Cancer statistics tell us how many people in Canada are diagnosed with and die from cancer each year. They show us the trends in new cases and cancer deaths. Cancer statistics also tell us the likelihood of surviving a cancer diagnosis and the number of people who are alive after a cancer diagnosis.
Canadian provinces and territories collect data on cancer cases and cancer deaths. These data are combined to provide a picture of the impact of cancer for all of Canada.
Statistics are an important part of planning and measuring the success of cancer control.
Incidence is the total number of new cases of cancer. Mortality is the number of deaths due to cancer. To provide the most current cancer statistics, researchers use statistical methods to estimate the number of new cancer cases and deaths until actual data become available.
An estimated 196,900 new cases of cancer and 78,000 deaths from cancer will occur in Canada in 2015. (The number of estimated new cases does not include 78,300 new non-melanoma skin cancer cases.)
Cancer is the leading cause of death in Canada and is responsible for 30% of all deaths.
Note: The total of all deaths in 2011 in Canada was 242,074. Adapted from: Statistics Canada. Leading causes of deaths in Canada, 2011, CANSIM Table 102-0522
It is estimated that in 2015:
Lung, breast, colorectal and prostate cancer are the most common types of cancer in Canada (excluding non-melanoma skin cancer). Based on 2015 estimates:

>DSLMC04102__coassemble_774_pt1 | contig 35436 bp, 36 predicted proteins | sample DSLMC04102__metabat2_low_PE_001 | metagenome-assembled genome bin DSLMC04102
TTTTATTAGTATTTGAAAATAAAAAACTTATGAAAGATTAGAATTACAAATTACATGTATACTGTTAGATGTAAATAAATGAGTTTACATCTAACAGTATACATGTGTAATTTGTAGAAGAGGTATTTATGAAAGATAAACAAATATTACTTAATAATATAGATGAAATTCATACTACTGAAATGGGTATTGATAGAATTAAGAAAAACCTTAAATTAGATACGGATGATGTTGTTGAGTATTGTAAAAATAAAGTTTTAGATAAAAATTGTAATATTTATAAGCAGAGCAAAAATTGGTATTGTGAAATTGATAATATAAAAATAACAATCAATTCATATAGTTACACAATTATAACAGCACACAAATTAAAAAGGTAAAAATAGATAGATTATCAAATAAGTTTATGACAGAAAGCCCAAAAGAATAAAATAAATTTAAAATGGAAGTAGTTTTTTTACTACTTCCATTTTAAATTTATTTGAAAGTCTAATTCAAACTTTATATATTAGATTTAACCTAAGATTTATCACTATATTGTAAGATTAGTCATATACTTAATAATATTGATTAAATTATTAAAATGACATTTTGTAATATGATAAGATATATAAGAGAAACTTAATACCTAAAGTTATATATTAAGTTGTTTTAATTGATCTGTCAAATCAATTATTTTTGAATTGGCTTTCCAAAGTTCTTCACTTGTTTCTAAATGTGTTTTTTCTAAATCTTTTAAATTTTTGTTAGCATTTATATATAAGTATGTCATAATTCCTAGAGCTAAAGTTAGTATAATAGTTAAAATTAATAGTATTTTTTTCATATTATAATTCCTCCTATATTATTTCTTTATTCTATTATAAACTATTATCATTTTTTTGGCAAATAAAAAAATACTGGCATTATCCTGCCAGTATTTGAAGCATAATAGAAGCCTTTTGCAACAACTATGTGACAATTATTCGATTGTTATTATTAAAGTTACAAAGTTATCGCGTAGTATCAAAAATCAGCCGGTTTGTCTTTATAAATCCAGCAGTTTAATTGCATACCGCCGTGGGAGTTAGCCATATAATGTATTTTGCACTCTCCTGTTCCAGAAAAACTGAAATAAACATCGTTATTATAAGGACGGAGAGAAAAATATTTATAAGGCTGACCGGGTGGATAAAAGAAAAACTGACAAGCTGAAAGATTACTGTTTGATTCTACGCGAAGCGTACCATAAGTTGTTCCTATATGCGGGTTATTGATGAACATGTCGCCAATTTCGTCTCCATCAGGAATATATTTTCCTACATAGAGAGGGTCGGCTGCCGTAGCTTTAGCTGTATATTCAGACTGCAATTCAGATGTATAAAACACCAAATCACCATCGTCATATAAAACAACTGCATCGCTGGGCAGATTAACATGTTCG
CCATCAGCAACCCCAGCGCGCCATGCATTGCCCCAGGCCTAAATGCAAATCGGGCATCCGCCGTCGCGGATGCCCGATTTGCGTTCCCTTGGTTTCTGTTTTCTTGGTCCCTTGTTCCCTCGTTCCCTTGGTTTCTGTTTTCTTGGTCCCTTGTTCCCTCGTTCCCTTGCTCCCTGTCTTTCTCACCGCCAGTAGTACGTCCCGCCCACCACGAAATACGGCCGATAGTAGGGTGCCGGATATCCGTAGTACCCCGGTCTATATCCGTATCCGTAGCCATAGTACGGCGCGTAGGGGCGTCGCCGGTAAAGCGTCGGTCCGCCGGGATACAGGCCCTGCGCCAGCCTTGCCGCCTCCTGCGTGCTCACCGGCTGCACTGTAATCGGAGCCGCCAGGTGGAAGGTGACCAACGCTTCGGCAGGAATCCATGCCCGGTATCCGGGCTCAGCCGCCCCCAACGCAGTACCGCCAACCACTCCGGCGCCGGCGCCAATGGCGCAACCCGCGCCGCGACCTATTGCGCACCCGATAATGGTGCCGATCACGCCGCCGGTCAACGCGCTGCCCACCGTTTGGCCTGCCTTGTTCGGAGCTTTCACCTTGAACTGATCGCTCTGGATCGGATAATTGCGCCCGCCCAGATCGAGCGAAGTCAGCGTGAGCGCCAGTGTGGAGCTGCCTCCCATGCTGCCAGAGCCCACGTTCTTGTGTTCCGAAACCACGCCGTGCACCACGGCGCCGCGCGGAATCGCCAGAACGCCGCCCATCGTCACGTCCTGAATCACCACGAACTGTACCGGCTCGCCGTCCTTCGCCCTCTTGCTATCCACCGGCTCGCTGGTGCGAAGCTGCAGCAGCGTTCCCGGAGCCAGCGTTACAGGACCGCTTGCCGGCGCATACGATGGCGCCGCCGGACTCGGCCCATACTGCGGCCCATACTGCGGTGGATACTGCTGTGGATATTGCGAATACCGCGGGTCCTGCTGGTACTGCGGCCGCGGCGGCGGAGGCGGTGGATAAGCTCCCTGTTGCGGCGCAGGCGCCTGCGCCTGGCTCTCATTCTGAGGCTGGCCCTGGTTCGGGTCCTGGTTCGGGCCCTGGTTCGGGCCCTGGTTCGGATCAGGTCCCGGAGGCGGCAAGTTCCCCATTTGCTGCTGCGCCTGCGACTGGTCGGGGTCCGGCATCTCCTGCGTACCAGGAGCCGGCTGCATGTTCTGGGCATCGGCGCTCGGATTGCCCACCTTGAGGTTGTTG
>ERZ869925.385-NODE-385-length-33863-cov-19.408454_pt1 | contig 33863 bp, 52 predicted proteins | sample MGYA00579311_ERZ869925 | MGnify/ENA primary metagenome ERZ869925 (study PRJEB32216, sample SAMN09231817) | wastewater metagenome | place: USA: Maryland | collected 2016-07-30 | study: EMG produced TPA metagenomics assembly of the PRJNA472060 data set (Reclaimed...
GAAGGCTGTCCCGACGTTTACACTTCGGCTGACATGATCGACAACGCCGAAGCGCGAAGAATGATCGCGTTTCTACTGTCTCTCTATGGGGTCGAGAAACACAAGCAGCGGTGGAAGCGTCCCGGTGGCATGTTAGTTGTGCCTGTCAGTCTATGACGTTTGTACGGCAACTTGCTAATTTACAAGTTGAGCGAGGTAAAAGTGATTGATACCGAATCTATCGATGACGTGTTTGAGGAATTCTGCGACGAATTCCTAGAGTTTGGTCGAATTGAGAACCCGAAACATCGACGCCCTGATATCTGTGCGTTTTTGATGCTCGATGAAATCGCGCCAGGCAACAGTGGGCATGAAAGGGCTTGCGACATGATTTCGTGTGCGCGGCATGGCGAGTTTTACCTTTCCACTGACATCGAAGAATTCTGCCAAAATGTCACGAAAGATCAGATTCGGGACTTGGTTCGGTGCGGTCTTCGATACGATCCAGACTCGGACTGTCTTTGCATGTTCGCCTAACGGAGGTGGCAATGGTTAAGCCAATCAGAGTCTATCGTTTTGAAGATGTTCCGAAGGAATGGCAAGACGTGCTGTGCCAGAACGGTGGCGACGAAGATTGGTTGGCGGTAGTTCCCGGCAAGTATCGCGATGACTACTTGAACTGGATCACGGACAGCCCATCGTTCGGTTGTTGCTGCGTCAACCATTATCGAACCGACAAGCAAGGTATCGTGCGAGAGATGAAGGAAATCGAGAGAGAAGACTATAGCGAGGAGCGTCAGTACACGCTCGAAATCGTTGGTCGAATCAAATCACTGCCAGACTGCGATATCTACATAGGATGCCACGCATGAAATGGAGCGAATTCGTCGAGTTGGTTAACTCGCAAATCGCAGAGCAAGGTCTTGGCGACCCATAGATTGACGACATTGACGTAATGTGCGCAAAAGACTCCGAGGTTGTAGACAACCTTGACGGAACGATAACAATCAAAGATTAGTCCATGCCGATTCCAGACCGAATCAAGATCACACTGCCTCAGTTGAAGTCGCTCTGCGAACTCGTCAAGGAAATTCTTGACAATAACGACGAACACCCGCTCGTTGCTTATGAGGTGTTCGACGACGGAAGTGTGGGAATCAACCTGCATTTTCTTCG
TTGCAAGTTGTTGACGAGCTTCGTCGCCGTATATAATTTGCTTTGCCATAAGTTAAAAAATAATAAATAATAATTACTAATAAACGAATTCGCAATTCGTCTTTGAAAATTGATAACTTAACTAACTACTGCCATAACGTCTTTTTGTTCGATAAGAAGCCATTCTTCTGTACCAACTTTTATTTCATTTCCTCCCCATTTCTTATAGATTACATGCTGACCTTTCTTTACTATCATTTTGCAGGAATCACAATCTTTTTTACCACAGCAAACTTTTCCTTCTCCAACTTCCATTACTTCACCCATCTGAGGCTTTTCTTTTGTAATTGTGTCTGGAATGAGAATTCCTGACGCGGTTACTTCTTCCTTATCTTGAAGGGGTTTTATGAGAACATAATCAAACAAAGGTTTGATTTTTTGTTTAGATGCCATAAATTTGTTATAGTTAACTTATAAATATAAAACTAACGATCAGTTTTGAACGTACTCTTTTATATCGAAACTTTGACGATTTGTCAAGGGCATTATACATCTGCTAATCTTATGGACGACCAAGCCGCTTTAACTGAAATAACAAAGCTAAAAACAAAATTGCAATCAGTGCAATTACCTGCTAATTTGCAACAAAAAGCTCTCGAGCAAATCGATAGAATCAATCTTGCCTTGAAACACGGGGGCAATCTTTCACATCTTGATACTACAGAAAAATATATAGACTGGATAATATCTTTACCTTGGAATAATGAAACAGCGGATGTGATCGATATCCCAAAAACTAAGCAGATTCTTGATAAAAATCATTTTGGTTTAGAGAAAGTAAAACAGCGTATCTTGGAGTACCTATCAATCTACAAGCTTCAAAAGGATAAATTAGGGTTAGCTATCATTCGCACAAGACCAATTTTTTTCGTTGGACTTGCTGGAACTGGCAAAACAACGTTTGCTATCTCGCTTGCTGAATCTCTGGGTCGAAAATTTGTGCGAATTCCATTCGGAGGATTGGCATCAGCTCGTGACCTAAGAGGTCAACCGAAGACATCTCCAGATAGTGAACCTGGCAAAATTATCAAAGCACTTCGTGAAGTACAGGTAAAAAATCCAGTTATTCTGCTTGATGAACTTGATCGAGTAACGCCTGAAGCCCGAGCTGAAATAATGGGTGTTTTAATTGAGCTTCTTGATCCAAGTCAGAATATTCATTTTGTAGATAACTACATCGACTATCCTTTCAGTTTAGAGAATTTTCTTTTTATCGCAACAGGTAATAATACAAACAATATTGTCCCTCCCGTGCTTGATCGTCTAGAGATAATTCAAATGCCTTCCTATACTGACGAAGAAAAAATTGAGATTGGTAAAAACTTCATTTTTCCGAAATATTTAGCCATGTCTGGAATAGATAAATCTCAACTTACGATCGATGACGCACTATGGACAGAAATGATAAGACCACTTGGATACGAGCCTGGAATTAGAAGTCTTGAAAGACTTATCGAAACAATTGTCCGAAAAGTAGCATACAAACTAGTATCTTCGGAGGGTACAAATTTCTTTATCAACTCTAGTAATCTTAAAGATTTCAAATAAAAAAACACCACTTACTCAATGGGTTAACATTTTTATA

Cancer is a disease that mostly affects Canadians aged 50 and older, but it can occur at any age.
Across Canada, cancer incidence rates vary because of differences in the type of population, risk factors (including risk behaviours) and early detection practices. Similarly, rates of cancer death vary because of differences in incidence, but also potentially differences in access to and outcomes of cancer control activities (for example, screening, diagnosis, treatment and follow-up) across the country.
Based on 2010 estimates:
Prevalence is the total number of people living with a diagnosis of cancer at a certain point in time. This statistic can be useful in planning healthcare services for people recently diagnosed with cancer and for cancer survivors.
In 2009, about 810,045 Canadians diagnosed with cancer in the previous 10 years were alive. This represents about 2.4% of the Canadian population or 1 out of every 41 Canadians.
The number of newly diagnosed cancer cases in Canada is increasing, but survival rates are also increasing. These improved survival rates account for the growing number of Canadian cancer survivors.
Survival is the percentage of people who are alive at some point in time after their cancer diagnosis. There are many different ways of measuring and reporting cancer survival statistics. Most survival statistics are reported for a specific time period, namely 5 years.
For more information, go to Canadian Cancer Statistics publication.
A clinical trial led by the Society’s NCIC Clinical Trials group found that men with prostate cancer who are treated with intermittent courses of hormone therapy live as long as those receiving continuous therapy.